I don’t know that most people realize how many individuals -– and many parts of the world -– don’t have access to swimming pools. Not everyone grows up in an environment where swimming is the ‘normal’ thing to do and where there’s clean water to swim in or anyone to instruct you. Swimming may end up being something that only ‘the rich people’ learn to do and are able to enjoy.”

Although anyone can be at risk of drowning, the danger to children is especially high because they’re the most likely to be unable to swim and can drown in places that don’t, at first glance, seem dangerous.

What’s Your Water Safety IQ?

1. Children can drown in as little as ______ of water.

a) six inches
b) 12 inches
c) two inches

2. Among adults, _______ are at highest risk for drowning:

a) elderly individuals in the 65- to 80-year-old age range
b) males in the 18- to 34-year-old age range
c) pregnant females in their 30s

3. In which of these items or environments can a child not drown:

a) toilet bowl
b) bucket containing water
c) drain pipe containing water
d) demitasse cup

4. Each occupant of a personal watercraft, such as a jet ski, is required to wear:

a) a swimsuit
b) goggles
c) a life jacket

5. Drowning is the second-leading cause of unintentional, injury-related death for:

a) children one to 14 years of age
b) Europeans
c) residents of large urban areas

ANSWERS: 1. c; 2. b; 3. d; 4. c; 5. a

“It’s not that most parents or other adults who are watching over children aren’t paying close attention,” said Tyson. “Most drownings occur when there’s a predictable, momentary lapse of supervision and parents aren’t aware that the child has left the house, for example, and gained access to the swimming pool or another water environment. Drowning can occur extremely quickly — it only takes around 20 seconds to a minute for a drowning to happen. This is why homes with swimming pools, hot tubs and so forth need layers of protection that include pool fencing to separate the home from the swimming pool, pool safety covers, and pool and gate alarms to alert someone that the pool area’s being accessed.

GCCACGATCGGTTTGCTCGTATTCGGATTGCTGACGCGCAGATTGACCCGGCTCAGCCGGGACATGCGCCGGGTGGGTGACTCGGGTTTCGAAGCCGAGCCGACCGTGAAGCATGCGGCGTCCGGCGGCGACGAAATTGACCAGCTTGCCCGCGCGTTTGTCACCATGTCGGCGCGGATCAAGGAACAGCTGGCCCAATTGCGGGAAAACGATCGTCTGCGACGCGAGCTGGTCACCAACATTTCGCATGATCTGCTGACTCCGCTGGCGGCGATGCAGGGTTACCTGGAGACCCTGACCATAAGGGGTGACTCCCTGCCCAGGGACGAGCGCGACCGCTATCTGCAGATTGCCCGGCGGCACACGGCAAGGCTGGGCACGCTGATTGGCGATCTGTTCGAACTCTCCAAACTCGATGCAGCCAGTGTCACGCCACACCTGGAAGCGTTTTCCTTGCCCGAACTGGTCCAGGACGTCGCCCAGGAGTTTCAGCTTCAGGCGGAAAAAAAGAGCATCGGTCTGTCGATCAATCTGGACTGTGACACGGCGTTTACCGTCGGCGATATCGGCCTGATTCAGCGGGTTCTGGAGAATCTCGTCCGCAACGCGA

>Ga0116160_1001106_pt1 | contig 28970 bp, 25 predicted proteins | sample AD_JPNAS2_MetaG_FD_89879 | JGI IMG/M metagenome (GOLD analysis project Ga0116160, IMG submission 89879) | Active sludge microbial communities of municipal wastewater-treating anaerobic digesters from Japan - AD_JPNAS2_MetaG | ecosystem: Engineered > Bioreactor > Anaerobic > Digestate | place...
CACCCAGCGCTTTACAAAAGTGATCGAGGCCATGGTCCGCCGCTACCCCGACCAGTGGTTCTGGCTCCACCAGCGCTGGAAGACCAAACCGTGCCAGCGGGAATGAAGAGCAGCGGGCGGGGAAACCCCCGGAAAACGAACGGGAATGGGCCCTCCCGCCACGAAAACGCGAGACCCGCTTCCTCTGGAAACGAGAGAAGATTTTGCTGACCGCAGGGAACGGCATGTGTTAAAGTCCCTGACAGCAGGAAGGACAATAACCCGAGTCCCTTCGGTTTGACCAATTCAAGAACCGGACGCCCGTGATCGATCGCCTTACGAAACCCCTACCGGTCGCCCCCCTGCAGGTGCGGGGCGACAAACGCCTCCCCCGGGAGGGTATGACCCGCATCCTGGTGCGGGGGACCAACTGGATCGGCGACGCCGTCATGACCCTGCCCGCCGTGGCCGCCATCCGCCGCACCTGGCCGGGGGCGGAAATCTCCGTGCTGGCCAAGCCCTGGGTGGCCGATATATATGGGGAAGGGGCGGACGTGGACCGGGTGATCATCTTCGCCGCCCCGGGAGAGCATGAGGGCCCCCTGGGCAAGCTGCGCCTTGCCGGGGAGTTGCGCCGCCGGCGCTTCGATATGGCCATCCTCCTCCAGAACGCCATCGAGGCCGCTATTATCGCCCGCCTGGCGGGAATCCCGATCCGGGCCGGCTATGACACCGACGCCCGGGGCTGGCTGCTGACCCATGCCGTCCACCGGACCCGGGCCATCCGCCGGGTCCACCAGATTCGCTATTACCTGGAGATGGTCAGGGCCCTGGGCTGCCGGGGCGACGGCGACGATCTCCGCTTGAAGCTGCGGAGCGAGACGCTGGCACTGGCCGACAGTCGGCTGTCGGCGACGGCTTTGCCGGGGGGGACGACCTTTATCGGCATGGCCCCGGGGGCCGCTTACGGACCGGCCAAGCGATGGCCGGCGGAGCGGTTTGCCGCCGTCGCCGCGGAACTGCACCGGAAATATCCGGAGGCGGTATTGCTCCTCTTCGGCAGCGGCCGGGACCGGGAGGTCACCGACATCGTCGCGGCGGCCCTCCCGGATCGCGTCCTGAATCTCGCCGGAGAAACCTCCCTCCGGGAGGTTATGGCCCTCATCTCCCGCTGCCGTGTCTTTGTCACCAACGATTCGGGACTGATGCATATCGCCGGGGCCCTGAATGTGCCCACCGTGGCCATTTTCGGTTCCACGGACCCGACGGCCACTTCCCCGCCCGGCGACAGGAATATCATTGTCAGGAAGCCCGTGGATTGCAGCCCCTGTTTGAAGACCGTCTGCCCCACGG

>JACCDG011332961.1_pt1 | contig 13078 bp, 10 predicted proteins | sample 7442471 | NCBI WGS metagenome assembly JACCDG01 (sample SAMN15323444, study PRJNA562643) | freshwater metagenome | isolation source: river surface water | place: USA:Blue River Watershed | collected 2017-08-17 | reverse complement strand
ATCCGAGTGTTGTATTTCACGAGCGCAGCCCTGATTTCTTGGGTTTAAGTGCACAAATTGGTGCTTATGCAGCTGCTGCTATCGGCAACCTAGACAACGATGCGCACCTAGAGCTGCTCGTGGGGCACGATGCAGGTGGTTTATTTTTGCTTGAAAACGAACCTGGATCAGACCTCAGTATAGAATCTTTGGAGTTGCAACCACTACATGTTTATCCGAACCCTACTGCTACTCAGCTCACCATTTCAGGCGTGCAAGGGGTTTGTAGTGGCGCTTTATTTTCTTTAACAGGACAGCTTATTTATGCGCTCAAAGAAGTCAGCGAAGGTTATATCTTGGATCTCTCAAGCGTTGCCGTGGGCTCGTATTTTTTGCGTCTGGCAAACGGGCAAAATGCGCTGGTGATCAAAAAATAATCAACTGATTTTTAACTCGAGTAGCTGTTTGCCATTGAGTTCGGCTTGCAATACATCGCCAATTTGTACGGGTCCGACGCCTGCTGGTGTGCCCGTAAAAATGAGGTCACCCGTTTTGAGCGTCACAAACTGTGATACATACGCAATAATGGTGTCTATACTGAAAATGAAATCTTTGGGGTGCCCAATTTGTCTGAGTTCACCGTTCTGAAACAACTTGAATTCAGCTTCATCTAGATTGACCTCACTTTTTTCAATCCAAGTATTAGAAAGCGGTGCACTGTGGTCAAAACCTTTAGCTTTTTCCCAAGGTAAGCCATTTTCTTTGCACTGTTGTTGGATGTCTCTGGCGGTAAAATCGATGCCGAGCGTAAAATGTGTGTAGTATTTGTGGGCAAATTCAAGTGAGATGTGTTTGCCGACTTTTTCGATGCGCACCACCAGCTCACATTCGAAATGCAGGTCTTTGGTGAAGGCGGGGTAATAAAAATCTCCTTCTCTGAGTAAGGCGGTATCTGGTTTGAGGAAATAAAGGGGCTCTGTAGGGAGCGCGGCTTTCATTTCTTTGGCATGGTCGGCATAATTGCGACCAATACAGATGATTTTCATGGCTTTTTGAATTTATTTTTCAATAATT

“And children can drown in something small like a bucket that contains water. It’s only necessary that the face be submerged and for them not to be able to pull it from the water and breathe. They can drown in a toilet, falling in as they’re reaching for something they’ve dropped, or in a backyard blow-up wading pool or drain pipe. In fact, drowning is the leading cause of accidental death in children five and under.”

Because this vulnerable group is so large, the Texas Water Safety Coalition devotes much of its efforts to teaching children to swim, encouraging parents to learn to swim, teaching basic rescue skills and CPR to adults who are around children, and showing people how to make areas such as swimming pools, hot tubs or boats as safe as possible. Crowley and Tyson travel statewide and nationally, giving presentations to schools, community organizations, fitness centers, aquatic facilities, outdoor festivals and at water safety events.

“This has been a great year so far for the aquatics program,” said Crowley. “We were honored to sponsor the National Aquatic Safety Company’s International Safety School here on campus at the world famous Lee and Joe Jamail Texas Swim Center. Representatives from aquatic facilities all over North America attended and learned about updated CPR and first aid procedures, as well as better ways to teach lifeguard skills, and our students worked on a project that helped them improve their critical thinking skills and become better at making decisions in the aquatic environment. We actually sponsor several events each year with various certifying agencies, like the American Red Cross and U.S. Lifesaving Association.